To be eligible, the parent grant must be active, and the research proposed in the supplement must be accomplished within the competitive segment.  The proposed supplement must be within the general scope of the peer-reviewed activities and aims approved within the parent grant.

IMPORTANT:  The research proposed by the NIH grantee in the supplement application must be within the original scope of the NIH-supported grant project.  The funding mechanism being used to support this program, administrative supplements, can be used to cover cost increases that are associated with achieving certain new research objectives as long as they are within the original scope of the project.  Any cost increases need to result from making modifications to the project in order to take advantage of opportunities that would increase the value of the project consistent with its originally approved objectives and purposes.

Submitting an Administrative Supplement Request

To be considered for an administrative supplement, the request must be signed by the Authorized Organizational Representative/Signing Official (AOR/SO), and must describe the need for additional funding and the categorical costs.  

Administrative supplement requests should be sent as attachments in an email to:  

Applicants who prefer to submit hard copy (paper) requests should send them to:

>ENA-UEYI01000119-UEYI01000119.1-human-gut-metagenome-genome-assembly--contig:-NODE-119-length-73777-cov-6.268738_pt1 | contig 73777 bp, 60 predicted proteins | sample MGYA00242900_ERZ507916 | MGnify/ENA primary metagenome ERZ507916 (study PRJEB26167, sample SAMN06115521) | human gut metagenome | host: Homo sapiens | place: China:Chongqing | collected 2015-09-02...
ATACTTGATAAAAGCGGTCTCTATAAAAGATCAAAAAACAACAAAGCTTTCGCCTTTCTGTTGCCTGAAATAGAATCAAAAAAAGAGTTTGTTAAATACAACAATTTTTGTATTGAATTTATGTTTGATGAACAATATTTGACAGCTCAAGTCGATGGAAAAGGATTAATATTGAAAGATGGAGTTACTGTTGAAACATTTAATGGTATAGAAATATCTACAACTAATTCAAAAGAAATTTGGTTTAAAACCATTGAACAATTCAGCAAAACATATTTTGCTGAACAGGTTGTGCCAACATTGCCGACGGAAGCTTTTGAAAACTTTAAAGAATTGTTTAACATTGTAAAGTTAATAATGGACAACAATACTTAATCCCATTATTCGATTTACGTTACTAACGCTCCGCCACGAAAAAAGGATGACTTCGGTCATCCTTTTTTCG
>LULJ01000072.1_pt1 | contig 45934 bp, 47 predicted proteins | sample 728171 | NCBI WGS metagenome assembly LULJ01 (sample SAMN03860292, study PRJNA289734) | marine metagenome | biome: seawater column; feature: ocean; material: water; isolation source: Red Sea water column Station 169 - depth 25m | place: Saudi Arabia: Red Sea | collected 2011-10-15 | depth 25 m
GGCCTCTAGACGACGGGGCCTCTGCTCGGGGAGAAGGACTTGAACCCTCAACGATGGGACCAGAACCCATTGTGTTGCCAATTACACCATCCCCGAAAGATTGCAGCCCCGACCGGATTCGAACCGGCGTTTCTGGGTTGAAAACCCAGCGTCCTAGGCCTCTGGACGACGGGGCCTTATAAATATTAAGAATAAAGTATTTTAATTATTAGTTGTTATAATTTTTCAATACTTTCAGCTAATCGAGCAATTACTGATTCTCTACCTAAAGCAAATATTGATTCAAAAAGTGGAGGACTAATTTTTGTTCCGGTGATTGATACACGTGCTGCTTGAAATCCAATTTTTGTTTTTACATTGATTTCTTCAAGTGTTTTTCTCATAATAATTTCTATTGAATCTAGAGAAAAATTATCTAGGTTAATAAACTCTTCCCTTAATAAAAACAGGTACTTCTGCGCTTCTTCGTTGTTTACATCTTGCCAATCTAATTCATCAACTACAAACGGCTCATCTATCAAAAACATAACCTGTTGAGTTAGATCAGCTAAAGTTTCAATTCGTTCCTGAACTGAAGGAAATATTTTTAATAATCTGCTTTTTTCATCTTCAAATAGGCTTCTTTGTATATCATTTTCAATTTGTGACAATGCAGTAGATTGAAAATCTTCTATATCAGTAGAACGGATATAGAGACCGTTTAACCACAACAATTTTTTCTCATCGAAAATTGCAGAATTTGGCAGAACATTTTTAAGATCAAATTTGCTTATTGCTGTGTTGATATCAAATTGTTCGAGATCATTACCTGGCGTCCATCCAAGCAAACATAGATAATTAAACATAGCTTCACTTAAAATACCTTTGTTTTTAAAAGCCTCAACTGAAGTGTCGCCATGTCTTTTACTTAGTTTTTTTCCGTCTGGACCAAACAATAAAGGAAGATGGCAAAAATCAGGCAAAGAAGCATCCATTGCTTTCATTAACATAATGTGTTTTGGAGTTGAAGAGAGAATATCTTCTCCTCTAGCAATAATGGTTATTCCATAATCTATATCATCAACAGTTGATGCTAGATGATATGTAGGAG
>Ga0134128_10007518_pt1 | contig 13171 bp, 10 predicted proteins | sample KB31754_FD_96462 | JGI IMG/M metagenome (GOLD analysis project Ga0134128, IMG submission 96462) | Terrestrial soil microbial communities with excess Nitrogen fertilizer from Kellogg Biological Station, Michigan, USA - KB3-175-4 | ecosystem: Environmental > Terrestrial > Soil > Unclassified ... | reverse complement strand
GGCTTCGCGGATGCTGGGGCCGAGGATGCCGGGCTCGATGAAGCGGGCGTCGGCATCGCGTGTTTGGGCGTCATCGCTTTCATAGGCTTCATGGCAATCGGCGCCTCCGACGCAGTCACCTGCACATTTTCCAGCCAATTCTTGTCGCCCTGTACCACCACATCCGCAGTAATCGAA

NIDA Grants Management Branch
6001 Executive Boulevard
Room 4218, MSC 9560
Bethesda, MD 20892-9560, or for express delivery please use
Rockville, MD 20852

Requests should be submitted on the PHS398 Application Guide forms (font size and other formatting rules apply as designated in the instructions), as indicated below. Include only the following elements:

Cover Letter which cites this Notice, and the following information:

PHS 398 Form Page 1 (Face page)

PHS 398 Form Page 2

A brief proposal describing the project, including:

Budget for the supplement with a justification that details the items requested, including Facilities and Administrative costs. Should be in the same budget format as the Parent Grant.

Supplement applications can be submitted at any time, but not later than 5 PM EST of May 13, 2011.


Administrative supplement requests will be reviewed administratively by NIH Staff. Selection factors will include the following:

Review Considerations

Applications will be reviewed administratively. The review criteria include the feasibility of using the RPM tool, its clinical pertinence, expertise of the key personnel involved, availability of resources to conduct the study, quality of the research methods, the relevance of the supplement to the aims of the parent grant, and the quality of the progress of the parent grant.


Inquiries and discussion of plans for responding to this Notice are strongly encouraged.

Ivan D. Montoya, M.D., M.P.H.
National Institute on Drug Abuse
6001 Executive Blvd. Room 4131
Bethesda, MD 20892
Telephone:  301-443-8639